Once we got settled into the room, I realized I had to go back to the front desk to pay for access to the Wi-Fi. I took River with me on his leash. We passed by a room with a screen door and a terribly behaved dog snarling and trying to start something with River. I don’t know why, but this one got River’s goat and I couldn’t stop him with my voice. River pulled on the leash, crossing in front of me to get to the dog and I had to give him a hard correction to get his attention back. I walked him past that dog three times and got the same response. Finally, I gave up because I didn’t want the owners of the dog inside to think I was taunting it. But on our way back by that door after my business in the office, I stopped before turning around the corner and made sure his collar was high on his neck and very clearly told him to “Heel!” We walked by the door and River was making a point to be looking the other way as we passed by. The dog didn’t make any noises from inside, so that helped, but River did seem to be making an effort to ignore him anyway.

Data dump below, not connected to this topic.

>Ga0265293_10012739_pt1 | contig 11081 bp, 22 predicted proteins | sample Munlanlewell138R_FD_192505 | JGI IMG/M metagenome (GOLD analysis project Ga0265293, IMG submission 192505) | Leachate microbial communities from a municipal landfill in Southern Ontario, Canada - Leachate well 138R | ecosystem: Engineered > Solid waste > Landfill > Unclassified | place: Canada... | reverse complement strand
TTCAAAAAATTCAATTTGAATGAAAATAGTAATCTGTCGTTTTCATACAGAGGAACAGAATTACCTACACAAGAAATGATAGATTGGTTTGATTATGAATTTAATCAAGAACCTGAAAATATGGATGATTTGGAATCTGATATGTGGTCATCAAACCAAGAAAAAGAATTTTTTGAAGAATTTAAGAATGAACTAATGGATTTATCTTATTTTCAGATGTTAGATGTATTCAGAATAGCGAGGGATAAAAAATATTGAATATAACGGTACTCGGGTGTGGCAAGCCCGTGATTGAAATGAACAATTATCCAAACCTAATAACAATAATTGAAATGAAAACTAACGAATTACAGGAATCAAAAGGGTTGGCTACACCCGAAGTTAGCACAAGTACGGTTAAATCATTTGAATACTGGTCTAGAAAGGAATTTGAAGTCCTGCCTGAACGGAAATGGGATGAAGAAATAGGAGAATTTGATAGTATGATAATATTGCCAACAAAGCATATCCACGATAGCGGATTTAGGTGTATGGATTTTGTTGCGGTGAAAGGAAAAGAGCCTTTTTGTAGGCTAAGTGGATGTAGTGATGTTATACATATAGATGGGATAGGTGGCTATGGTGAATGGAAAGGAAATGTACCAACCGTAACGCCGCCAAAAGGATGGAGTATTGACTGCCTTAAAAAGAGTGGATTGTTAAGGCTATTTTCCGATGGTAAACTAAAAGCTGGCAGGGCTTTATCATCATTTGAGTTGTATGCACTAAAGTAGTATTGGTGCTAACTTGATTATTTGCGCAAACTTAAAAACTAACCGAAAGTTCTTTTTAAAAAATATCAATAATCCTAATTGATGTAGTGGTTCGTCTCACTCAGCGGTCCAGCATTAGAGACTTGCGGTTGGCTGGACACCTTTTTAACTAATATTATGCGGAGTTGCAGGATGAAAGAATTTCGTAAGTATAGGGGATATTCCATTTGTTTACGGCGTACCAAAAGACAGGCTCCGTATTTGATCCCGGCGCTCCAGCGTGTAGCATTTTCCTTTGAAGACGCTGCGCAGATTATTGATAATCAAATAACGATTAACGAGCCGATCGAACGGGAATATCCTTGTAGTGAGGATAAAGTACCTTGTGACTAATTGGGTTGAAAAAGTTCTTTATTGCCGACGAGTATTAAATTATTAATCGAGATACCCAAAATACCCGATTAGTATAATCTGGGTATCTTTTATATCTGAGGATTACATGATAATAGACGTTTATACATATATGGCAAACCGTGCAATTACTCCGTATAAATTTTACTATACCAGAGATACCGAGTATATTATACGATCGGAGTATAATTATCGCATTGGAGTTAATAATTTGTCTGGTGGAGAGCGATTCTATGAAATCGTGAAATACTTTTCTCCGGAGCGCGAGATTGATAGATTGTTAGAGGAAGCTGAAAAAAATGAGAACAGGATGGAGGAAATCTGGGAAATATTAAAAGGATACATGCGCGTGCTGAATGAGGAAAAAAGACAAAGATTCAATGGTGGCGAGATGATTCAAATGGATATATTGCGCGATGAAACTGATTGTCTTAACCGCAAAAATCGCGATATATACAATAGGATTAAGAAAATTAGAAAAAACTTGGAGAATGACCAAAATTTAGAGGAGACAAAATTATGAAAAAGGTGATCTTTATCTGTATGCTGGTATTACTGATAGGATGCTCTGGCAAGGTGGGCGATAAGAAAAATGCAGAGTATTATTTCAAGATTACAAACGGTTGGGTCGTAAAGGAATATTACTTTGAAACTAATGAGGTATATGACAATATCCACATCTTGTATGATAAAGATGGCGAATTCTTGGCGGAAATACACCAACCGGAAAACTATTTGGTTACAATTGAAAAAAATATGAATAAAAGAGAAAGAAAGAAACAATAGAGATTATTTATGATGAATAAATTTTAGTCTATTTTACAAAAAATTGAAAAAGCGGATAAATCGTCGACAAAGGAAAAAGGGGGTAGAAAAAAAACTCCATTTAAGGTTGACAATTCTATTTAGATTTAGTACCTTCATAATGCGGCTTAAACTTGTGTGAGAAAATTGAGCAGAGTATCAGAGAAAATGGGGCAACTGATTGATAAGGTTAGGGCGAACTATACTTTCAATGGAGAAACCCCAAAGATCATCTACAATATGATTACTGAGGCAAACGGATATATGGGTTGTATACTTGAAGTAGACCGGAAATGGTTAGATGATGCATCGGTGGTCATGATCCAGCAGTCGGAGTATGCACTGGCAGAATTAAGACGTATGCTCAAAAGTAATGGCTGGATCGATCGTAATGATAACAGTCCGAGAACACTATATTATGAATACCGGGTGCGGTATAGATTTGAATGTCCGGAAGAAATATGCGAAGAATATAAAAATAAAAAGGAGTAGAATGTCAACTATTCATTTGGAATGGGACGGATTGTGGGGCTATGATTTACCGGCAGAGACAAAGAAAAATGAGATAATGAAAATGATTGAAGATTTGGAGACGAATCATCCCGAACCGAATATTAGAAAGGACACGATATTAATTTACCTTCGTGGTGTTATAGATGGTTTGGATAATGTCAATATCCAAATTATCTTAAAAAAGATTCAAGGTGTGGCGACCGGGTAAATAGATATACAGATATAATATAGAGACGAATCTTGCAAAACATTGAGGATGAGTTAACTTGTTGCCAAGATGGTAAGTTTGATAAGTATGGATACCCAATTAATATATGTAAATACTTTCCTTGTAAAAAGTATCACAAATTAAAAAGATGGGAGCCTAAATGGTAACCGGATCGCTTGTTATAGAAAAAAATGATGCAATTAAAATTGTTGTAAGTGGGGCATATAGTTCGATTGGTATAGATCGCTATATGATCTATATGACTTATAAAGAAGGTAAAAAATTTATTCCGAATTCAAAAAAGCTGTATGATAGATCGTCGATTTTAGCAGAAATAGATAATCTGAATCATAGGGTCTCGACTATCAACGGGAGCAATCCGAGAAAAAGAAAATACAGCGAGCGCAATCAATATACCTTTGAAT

I took some video today, but only of River running in the grass and of him not reacting to the dogs on the other side of the shade tree.  The running was was so shaky, I don't think I'm going to post it. And the sitting one was ok, but it was hard to see the other little dogs, so it just looks like River sitting calmly for 45 seconds and isn't terribly interesting.

I also took some pictures of the meteor crater but it didn't look like anything but another mountain, so I'm not going to bother with that.


Anonymous said…
Sounds like you and River are having a great time. Good for you.

What no massages?

no, haven't had time to do any massages on this trip. I was fortunate enough to set up a teaching gig in every state I'm visiting.